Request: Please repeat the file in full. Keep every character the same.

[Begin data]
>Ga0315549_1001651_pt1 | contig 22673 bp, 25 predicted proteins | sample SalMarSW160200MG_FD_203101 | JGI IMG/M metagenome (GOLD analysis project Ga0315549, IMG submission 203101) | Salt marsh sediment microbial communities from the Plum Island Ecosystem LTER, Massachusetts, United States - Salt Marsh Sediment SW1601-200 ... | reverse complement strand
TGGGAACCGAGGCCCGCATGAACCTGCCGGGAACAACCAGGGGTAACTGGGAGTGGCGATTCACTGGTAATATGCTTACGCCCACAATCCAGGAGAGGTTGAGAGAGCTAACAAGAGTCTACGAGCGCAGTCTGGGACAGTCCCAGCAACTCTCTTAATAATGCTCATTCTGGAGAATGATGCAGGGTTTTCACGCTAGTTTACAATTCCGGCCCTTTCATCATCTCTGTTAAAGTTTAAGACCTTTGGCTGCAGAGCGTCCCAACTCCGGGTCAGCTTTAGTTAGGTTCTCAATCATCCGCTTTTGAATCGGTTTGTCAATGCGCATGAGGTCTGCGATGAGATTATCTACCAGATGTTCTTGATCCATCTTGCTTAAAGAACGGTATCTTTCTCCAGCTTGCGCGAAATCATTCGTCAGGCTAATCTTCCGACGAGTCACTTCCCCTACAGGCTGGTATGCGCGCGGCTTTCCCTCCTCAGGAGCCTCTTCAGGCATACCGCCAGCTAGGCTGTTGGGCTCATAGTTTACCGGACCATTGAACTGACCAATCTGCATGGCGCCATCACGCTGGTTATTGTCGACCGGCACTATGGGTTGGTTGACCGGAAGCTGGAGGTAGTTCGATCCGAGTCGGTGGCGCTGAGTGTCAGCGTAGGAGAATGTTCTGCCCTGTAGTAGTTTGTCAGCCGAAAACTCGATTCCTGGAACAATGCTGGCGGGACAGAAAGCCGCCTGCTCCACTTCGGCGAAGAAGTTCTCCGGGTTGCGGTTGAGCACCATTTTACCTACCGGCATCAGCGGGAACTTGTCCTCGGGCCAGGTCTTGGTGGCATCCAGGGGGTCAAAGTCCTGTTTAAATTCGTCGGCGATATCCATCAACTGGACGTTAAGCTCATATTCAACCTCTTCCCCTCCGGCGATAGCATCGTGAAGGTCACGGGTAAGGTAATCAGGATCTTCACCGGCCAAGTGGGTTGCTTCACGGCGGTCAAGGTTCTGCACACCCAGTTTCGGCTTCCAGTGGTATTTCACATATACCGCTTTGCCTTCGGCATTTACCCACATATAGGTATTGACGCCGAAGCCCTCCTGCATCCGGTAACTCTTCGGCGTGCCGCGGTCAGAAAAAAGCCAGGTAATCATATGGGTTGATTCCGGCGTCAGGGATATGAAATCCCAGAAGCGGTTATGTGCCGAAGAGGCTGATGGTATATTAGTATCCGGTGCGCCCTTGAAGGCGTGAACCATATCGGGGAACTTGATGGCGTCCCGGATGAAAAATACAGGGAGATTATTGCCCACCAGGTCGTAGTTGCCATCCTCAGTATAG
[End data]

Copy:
>Ga0315549_1001651_pt1 | contig 22673 bp, 25 predicted proteins | sample SalMarSW160200MG_FD_203101 | JGI IMG/M metagenome (GOLD analysis project Ga0315549, IMG submission 203101) | Salt marsh sediment microbial communities from the Plum Island Ecosystem LTER, Massachusetts, United States - Salt Marsh Sediment SW1601-200 ... | reverse complement strand
TGGGAACCGAGGCCCGCATGAACCTGCCGGGAACAACCAGGGGTAACTGGGAGTGGCGATTCACTGGTAATATGCTTACGCCCACAATCCAGGAGAGGTTGAGAGAGCTAACAAGAGTCTACGAGCGCAGTCTGGGACAGTCCCAGCAACTCTCTTAATAATGCTCATTCTGGAGAATGATGCAGGGTTTTCACGCTAGTTTACAATTCCGGCCCTTTCATCATCTCTGTTAAAGTTTAAGACCTTTGGCTGCAGAGCGTCCCAACTCCGGGTCAGCTTTAGTTAGGTTCTCAATCATCCGCTTTTGAATCGGTTTGTCAATGCGCATGAGGTCTGCGATGAGATTATCTACCAGATGTTCTTGATCCATCTTGCTTAAAGAACGGTATCTTTCTCCAGCTTGCGCGAAATCATTCGTCAGGCTAATCTTCCGACGAGTCACTTCCCCTACAGGCTGGTATGCGCGCGGCTTTCCCTCCTCAGGAGCCTCTTCAGGCATACCGCCAGCTAGGCTGTTGGGCTCATAGTTTACCGGACCATTGAACTGACCAATCTGCATGGCGCCATCACGCTGGTTATTGTCGACCGGCACTATGGGTTGGTTGACCGGAAGCTGGAGGTAGTTCGATCCGAGTCGGTGGCGCTGAGTGTCAGCGTAGGAGAATGTTCTGCCCTGTAGTAGTTTGTCAGCCGAAAACTCGATTCCTGGAACAATGCTGGCGGGACAGAAAGCCGCCTGCTCCACTTCGGCGAAGAAGTTCTCCGGGTTGCGGTTGAGCACCATTTTACCTACCGGCATCAGCGGGAACTTGTCCTCGGGCCAGGTCTTGGTGGCATCCAGGGGGTCAAAGTCCTGTTTAAATTCGTCGGCGATATCCATCAACTGGACGTTAAGCTCATATTCAACCTCTTCCCCTCCGGCGATAGCATCGTGAAGGTCACGGGTAAGGTAATCAGGATCTTCACCGGCCAAGTGGGTTGCTTCACGGCGGTCAAGGTTCTGCACACCCAGTTTCGGCTTCCAGTGGTATTTCACATATACCGCTTTGCCTTCGGCATTTACCCACATATAGGTATTGACGCCGAAGCCCTCCTGCATCCGGTAACTCTTCGGCGTGCCGCGGTCAGAAAAAAGCCAGGTAATCATATGGGTTGATTCCGGCGTCAGGGATATGAAATCCCAGAAGCGGTTATGTGCCGAAGAGGCTGATGGTATATTAGTATCCGGTGCGCCCTTGAAGGCGTGAACCATATCGGGGAACTTGATGGCGTCCCGGATGAAAAATACAGGGAGATTATTGCCCACCAGGTCGTAGTTGCCATCCTCAGTATAG